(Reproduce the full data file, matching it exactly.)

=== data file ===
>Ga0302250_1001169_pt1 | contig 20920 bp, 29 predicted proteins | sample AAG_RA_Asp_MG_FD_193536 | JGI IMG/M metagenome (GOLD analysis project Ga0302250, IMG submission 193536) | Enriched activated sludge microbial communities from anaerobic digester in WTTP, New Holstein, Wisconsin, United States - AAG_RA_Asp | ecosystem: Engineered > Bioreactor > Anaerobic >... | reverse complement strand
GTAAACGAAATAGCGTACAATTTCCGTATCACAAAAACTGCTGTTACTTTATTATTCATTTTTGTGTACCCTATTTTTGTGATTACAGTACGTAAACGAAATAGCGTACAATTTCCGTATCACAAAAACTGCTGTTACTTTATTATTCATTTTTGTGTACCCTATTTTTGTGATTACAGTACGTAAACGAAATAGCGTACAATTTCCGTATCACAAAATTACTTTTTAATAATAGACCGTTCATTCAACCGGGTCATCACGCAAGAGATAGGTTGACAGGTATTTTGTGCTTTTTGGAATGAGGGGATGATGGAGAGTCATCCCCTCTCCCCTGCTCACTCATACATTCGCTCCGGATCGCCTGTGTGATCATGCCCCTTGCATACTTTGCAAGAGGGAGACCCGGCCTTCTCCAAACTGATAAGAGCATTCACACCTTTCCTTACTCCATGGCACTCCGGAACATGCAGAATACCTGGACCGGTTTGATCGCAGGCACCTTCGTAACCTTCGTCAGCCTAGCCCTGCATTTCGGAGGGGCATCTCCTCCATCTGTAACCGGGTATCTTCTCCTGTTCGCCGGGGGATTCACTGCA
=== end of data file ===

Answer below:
>Ga0302250_1001169_pt1 | contig 20920 bp, 29 predicted proteins | sample AAG_RA_Asp_MG_FD_193536 | JGI IMG/M metagenome (GOLD analysis project Ga0302250, IMG submission 193536) | Enriched activated sludge microbial communities from anaerobic digester in WTTP, New Holstein, Wisconsin, United States - AAG_RA_Asp | ecosystem: Engineered > Bioreactor > Anaerobic >... | reverse complement strand
GTAAACGAAATAGCGTACAATTTCCGTATCACAAAAACTGCTGTTACTTTATTATTCATTTTTGTGTACCCTATTTTTGTGATTACAGTACGTAAACGAAATAGCGTACAATTTCCGTATCACAAAAACTGCTGTTACTTTATTATTCATTTTTGTGTACCCTATTTTTGTGATTACAGTACGTAAACGAAATAGCGTACAATTTCCGTATCACAAAATTACTTTTTAATAATAGACCGTTCATTCAACCGGGTCATCACGCAAGAGATAGGTTGACAGGTATTTTGTGCTTTTTGGAATGAGGGGATGATGGAGAGTCATCCCCTCTCCCCTGCTCACTCATACATTCGCTCCGGATCGCCTGTGTGATCATGCCCCTTGCATACTTTGCAAGAGGGAGACCCGGCCTTCTCCAAACTGATAAGAGCATTCACACCTTTCCTTACTCCATGGCACTCCGGAACATGCAGAATACCTGGACCGGTTTGATCGCAGGCACCTTCGTAACCTTCGTCAGCCTAGCCCTGCATTTCGGAGGGGCATCTCCTCCATCTGTAACCGGGTATCTTCTCCTGTTCGCCGGGGGATTCACTGCA